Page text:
Courbet had first seen the ocean when he visited Le Havre in 1841 and he wrote to his parents of the expansiveness of spirit that the experience evoked in him: 'We have at last seen the horizonless sea; how strange it is for a valley dweller. You feel as if you are carried away; you want to take and see the whole world' (fig. 1). Throughout his long career, the sea would hold a fascination for the artist, and his paysages de mer as he referred to them, are among the most sought after of the master's images.
Marine de Saint-Aubin is a splendid example of the extraordinarily beautiful and delicate coloristic effects which are the hallmarks of Courbet's paysages de mer. The painting is contemplative in mood, and one can almost hear the soft, repetitive lapping of the waves on the smooth, flat beach. The color harmonies are subtle and subdued, with the soft greys of the overcast sky enveloping the entire scene in a silvery light, brightened only by a pale pink glow on the horizon line.
Courbet is the master of defining distance through color harmonies, and this is one of his finest examples. The foreground is defined by the sandy beach, the middle ground anchored by the rocks and tree-covered outcropping, with the distance punctuated by two tiny sailboats illuminated by the pink glow of the setting sun behind the grey clouds. The sky takes up more than half of the picture plane, and taking his key from that line of pink just above the horizon, Courbet modulates his palette through soft pink, blues, greys, sand tones and green, applying the paint in portions with a palette knife. His ability to conjure not just an image, but an entire atmosphere through the most minimal of means drew the praise, albeit satirical, from one contemporary caricaturist: 'As God created the sky and earth from nothing, so has M. Courbet drawn his seascapes from nothing or almost nothing: with three colors from his palette, three brushstrokes - as he knows how to do it - there is an infinite sea and sky! Stupendous! Stupendous! Stupendous!' (G. Randon, 'Exposition Courbet,' Le journal amusant, 1867, in Leger 1920, p. 72).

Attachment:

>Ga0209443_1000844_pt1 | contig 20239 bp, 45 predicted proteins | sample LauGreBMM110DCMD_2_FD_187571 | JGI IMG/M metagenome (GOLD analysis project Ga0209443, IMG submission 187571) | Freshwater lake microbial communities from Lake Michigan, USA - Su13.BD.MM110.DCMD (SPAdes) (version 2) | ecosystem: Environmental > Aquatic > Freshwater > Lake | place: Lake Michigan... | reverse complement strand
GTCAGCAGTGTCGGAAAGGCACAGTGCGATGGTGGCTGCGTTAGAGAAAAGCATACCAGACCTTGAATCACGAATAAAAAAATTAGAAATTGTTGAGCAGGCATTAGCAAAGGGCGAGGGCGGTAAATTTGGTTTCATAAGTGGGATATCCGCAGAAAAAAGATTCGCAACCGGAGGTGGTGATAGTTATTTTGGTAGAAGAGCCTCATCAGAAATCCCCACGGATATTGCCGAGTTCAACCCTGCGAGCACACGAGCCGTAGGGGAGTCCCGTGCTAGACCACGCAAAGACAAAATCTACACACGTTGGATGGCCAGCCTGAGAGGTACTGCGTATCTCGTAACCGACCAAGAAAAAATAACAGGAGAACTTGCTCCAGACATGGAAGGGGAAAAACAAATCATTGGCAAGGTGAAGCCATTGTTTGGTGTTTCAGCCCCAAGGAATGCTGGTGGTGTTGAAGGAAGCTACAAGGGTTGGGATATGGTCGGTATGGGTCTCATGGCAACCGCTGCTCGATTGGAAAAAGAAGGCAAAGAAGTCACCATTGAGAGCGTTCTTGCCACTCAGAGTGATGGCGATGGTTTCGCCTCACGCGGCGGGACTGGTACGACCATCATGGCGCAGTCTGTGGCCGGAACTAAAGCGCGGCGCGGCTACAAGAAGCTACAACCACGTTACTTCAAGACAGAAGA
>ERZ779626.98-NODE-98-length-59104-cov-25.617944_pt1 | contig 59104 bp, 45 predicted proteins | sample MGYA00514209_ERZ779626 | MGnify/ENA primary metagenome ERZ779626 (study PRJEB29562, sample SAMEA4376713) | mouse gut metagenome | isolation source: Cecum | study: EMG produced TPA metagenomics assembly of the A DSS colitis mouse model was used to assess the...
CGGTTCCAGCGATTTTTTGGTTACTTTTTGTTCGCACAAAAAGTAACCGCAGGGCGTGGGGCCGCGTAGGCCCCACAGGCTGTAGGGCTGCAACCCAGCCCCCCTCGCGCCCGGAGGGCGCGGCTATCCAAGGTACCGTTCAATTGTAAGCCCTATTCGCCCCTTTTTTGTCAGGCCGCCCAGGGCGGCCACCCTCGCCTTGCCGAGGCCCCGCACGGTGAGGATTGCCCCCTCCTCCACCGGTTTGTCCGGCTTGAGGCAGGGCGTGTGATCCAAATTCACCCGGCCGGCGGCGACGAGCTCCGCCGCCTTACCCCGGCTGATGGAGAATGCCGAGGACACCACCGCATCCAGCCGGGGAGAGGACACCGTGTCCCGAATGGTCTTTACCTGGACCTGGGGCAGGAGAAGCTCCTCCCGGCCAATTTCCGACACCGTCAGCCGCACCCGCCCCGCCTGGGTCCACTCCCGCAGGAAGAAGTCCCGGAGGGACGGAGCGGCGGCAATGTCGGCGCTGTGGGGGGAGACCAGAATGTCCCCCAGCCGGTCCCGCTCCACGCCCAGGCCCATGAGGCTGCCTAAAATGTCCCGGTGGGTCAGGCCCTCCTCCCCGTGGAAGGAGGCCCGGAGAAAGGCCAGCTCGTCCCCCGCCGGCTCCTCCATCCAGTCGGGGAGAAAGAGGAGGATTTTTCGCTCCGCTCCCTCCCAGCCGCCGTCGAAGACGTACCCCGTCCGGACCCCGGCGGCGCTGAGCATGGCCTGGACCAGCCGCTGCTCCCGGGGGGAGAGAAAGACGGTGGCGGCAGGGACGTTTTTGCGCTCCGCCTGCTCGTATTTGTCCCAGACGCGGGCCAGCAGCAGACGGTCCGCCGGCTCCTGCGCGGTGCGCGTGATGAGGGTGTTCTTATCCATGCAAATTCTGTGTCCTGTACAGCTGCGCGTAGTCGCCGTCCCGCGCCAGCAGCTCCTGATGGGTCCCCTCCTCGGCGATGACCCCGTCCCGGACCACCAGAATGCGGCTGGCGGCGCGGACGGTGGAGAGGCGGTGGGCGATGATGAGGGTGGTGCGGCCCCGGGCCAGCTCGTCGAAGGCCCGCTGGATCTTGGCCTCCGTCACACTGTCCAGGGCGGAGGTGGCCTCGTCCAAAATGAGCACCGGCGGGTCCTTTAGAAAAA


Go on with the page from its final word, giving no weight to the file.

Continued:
Courbet's exploration of more or less the same empty view of sea and sky in different conditions of light and atmosphere suggest a serial approach to the motif that was later taken up by Monet.
This work has been examined and authenticated by Sarah Faunce and will be included in the forthcoming critical catalogue of Courbet's paintings.
(fig 1.) Gustave Courbet, The Seaside at Palavas, 1854, Montpellier, Musée Fabre, Photo Courtesy: Musée Fabre.